Posts Tagged ‘Hot Tub Time Machine’


hot-tub-time-machine“Hot Tub Time Machine” has a Frank Capra life is wonderful feel. The story of three old friends who try and relive the wildest weekend of their lives, and literally jump back in time all the way to the Regan years, is Capra-esque… if Capra swore like a sailor and infused his movies with sexual humor and vomit gags.

Following the attempted suicide of Lou (Rob Corddry) his only two friends Adam (John Cusack) and Nick (Craig Robinson), try and cheer him with a trip to the scene of their greatest party weekend ever—the Kodiack Valley Lodge. The place has seen better days, but through a magical combination of a hot tub and some illegal Russian Red Bull they are transported back in time to a sea of fluorescent coloured ski suits, Walk men and oversized Ray Bans—a.k.a. the Regan years. To a soundtrack of 80s hits like “Kick Start My Heart” and “Safety Dance” the guys and Adam’s nephew (Clark Duke) grapple with the mysteries of the space and time continuum. By exactly recreating the Winter Fest 86 weekend they hope to find a crack in time and get back to present day. Of course, the only thing more complicated than a fissure in time is three middle aged guys with a case stuffed with cocaine and booze.

I’m sure director Steve Pink (and producer Cusack) are likely hoping to emulate the success of that other recent buddy comedy of bad manners “The Hangover.” They have a good chance—it’s the only comedy opening this weekend—but its sense of absurdity and disjointed feel may dampen audience enthusiasm a tad.

Having said that, the movie aims to please audiences who would pay to see a movie called “Hot Tub Time Machine;” the nudity—both male and female—you’d expect from a whirlpool movie is in place, although just enough to keep it on this side of a PG rating. There’s also loads of Apatow style toilet jokes, barfing and off colour jokes, but what good time audiences may not be as prepared for the sentimentality that follows the Cusack character. Luckily that and the “will it be their chance to start over” dilemma is dispensed with fairly quickly and only briefly throws the movie off balance.

Comedy wise “Hot Tub Time Machine” belongs to the lesser known members of the cast. Corddry, best remembered as the manic second banana in movies like “Blades of Glory” and “Harold and Kumar Escape from Guantanamo Bay,” is off the hook as the volatile Lou. Rather than worry about the consequences of tampering with time, he looks at the upside of a slightly altered world—a future where Miley Cyrus doesn’t exist and “Manimal” is still on the air. Finally someone has figured out how to put Corddry`s unhinged energy to good use.

Craig Robison, seen every week on “The Office” and, recently, as the best thing in lame movies like “The Goods: Live Hard, Sell Hard,” and “Miss March,” brings a great deadpan to the mix and owns several of the film’s funniest moments.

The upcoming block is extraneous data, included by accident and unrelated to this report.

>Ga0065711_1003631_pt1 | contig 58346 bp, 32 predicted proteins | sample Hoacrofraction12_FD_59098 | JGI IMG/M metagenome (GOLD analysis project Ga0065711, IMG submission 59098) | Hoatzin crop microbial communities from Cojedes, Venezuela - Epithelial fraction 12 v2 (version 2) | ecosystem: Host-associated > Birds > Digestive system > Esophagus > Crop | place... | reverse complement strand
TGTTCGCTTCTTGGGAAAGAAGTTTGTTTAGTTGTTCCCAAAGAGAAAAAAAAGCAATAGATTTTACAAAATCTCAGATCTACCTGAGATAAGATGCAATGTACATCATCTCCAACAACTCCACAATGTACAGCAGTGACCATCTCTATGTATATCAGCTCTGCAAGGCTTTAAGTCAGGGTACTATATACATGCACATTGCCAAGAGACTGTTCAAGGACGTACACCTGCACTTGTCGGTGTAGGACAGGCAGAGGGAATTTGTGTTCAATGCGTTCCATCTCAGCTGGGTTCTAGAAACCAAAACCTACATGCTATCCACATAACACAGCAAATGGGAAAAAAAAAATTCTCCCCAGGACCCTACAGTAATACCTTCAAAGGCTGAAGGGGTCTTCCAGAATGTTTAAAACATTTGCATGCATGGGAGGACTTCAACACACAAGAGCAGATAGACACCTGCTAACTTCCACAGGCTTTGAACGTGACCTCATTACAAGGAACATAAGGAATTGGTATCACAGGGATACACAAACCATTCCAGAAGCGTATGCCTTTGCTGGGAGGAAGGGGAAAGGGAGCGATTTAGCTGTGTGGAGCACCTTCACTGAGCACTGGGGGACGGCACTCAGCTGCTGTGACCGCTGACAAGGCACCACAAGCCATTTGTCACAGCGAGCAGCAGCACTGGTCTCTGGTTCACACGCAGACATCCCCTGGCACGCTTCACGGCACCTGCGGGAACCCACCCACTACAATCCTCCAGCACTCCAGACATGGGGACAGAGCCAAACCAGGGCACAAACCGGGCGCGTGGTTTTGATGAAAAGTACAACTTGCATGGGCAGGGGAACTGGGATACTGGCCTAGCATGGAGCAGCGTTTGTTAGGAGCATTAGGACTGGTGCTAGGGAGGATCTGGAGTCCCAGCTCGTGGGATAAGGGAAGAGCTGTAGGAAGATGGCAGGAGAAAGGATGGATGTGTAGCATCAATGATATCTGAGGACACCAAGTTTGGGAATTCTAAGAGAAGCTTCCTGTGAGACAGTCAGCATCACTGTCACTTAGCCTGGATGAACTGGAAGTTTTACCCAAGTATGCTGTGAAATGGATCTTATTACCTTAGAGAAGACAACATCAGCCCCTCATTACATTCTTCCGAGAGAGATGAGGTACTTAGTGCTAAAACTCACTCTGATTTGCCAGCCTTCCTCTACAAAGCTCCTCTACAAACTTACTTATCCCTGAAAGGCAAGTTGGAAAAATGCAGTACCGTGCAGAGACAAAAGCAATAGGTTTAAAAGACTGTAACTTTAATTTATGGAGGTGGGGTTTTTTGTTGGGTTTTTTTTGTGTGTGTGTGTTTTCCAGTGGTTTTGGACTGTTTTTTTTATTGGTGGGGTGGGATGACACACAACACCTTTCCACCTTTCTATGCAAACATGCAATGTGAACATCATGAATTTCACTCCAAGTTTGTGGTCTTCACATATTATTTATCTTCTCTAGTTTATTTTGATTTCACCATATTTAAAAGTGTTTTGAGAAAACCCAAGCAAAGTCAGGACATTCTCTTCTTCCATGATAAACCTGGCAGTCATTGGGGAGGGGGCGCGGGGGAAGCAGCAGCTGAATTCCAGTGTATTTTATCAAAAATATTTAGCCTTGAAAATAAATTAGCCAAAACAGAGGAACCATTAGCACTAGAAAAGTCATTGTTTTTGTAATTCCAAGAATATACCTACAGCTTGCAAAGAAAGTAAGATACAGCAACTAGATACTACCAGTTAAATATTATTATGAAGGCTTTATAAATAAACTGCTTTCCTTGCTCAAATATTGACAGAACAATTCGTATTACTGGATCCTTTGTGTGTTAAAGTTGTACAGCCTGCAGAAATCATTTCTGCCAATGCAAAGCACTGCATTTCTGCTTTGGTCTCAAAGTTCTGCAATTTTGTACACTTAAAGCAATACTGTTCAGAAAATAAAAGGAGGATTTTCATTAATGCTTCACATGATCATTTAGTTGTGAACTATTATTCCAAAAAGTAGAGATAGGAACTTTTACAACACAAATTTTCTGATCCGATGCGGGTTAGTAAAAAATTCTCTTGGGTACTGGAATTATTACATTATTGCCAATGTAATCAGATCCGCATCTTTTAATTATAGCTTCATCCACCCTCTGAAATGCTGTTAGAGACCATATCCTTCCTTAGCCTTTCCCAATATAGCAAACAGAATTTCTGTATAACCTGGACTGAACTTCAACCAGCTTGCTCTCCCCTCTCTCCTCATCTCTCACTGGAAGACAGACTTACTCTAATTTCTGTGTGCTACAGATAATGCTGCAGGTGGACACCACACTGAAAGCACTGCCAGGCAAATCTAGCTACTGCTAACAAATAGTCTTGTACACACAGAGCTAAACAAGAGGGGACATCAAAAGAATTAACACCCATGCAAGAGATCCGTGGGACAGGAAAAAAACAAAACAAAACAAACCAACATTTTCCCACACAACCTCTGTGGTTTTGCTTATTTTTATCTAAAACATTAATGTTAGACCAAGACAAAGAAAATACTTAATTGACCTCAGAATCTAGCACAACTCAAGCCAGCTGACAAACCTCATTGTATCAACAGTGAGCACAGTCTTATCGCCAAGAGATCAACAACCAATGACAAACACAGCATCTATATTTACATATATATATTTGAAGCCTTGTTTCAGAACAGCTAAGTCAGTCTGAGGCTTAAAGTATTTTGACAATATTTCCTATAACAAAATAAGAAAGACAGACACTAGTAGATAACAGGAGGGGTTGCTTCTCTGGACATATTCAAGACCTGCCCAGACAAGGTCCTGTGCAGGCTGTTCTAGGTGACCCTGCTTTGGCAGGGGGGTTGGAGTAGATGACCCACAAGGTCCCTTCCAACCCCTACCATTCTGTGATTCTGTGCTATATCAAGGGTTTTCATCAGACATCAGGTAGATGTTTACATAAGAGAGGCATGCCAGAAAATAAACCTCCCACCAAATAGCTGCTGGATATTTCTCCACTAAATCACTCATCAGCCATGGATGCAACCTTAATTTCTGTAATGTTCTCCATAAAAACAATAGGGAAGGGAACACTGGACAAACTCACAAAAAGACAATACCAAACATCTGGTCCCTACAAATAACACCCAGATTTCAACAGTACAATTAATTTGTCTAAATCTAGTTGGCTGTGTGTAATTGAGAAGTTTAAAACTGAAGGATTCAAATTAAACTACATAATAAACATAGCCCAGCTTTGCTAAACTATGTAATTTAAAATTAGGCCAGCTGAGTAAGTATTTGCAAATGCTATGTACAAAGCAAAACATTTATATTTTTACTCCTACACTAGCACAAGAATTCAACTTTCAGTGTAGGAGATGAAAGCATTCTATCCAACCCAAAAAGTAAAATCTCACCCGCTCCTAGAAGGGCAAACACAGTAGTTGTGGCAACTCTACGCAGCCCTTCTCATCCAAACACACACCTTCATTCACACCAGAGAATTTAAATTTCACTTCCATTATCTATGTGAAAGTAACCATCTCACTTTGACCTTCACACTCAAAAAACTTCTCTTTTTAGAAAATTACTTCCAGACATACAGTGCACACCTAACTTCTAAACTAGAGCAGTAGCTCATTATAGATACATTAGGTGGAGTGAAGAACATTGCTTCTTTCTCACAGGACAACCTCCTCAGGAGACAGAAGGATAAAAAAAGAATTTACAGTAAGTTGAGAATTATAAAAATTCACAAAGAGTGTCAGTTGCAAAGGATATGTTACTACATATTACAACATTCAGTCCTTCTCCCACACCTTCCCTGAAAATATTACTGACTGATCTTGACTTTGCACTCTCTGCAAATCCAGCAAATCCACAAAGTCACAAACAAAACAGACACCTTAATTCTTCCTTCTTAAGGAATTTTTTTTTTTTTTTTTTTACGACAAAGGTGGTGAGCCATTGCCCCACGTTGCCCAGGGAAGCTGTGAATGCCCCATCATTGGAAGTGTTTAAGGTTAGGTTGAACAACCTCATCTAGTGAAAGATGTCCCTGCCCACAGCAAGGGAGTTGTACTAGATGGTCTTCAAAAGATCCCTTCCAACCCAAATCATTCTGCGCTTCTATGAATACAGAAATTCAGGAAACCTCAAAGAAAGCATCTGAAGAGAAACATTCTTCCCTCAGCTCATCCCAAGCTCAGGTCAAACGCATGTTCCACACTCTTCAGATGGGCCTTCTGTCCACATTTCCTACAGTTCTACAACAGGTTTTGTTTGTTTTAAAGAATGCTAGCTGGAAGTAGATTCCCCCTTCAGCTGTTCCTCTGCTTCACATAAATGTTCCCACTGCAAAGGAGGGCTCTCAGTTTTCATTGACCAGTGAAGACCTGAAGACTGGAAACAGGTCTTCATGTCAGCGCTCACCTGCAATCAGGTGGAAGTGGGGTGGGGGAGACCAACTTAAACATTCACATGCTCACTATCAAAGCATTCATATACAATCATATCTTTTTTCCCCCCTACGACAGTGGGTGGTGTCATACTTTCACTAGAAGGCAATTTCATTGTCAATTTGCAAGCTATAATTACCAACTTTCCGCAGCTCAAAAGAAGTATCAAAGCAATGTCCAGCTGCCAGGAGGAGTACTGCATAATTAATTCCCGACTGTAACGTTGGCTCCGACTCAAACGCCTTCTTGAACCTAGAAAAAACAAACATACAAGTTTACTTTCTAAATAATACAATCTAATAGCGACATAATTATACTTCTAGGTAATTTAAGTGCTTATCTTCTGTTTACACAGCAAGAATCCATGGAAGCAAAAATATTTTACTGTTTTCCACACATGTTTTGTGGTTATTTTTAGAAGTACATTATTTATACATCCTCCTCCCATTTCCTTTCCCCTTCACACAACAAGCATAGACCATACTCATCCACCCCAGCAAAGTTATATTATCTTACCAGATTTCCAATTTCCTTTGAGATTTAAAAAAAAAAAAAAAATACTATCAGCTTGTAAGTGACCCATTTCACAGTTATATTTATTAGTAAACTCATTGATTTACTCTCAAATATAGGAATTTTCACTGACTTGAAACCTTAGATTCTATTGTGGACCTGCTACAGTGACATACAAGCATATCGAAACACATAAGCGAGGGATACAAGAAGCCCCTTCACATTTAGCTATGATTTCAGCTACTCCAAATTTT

“Hot Tub Time Machine” could have been the comedy equivalent of “Snakes on a Plane,“ a great title and not much else, but despite a couple of dead spots and jokes that may not mean much to anyone born after 1976—will they get the Cold War jokes?—it aims to please and is loud, overbearing and fun—kind of like the decade it pokes fun at.

Go back in movie history with these time-travelling vehicles In Focus by Richard Crouse FOR METRO CANADA March 26, 2010

Craig-Robinson-Rob-Corddr-001Movies are like time machines. No, they don’t physically transport viewers to another time and place but, like dreams and memories, they can take the audience back to ancient Rome or forward in time to a planet populated by giant blue people. I guess that’s why stories about time travel have been so popular on the big screen.

This weekend John Cusack stars in the latest time travel tale, the self-explanatory Hot Tub Time Machine. For Cusack, the idea of getting stuck in the 1980s doesn’t require a time machine. A star for thirty years, he says all he has to do is turn on the TV to be taken back: “Every time I flip through the cable, I have flashbacks.”

In the movie, Cusack and his buddies head back to the ’80s, a decade that one of the more famous time travel movies used as a starting point.

Everyone remembers the time-travelling DeLorean from Back to the Future — chosen because its sleek futuristic look resembled a spaceship — but it wasn’t until the third draft of the script that the filmmakers decided on the famous gull-winged car. Originally the time travel device was a laser, but that concept was rejected because it wasn’t exciting enough. Then, director Robert Zemeckis considered housing the machine in a refrigerator, but nixed the idea over concerns that the movie could inspire kids to crawl into iceboxes and get trapped.

In the original script for Bill and Ted’s Excellent Adventure, in which the titular characters bring historical figures back from history to help them with a school project, the time machine was a 1969 Chevy Van; afraid of inadvertently plagiarizing Back to the Future, the filmmakers went with a phone booth instead.

Probably the most famous time-shifting story is H.G. Wells’s The Time Machine. In the 1960 movie version, director George Pal fashioned the look of the time machine on a sled (a idea borrowed years later for the hardware in Jean-Claude Van Damme’s Timecop), so, he said, it could slide into the future. Paying tribute to the story’s author, he affixed a plaque on the time machine that reads “Manufactured by H. George Wells.”

In 1971, when MGM sold off a warehouse of old props (including Dorothy’s Ruby Slippers), the sled time machine was purchased by a collector who used it as part of a yearly Halloween display at his Burbank, Calif., home.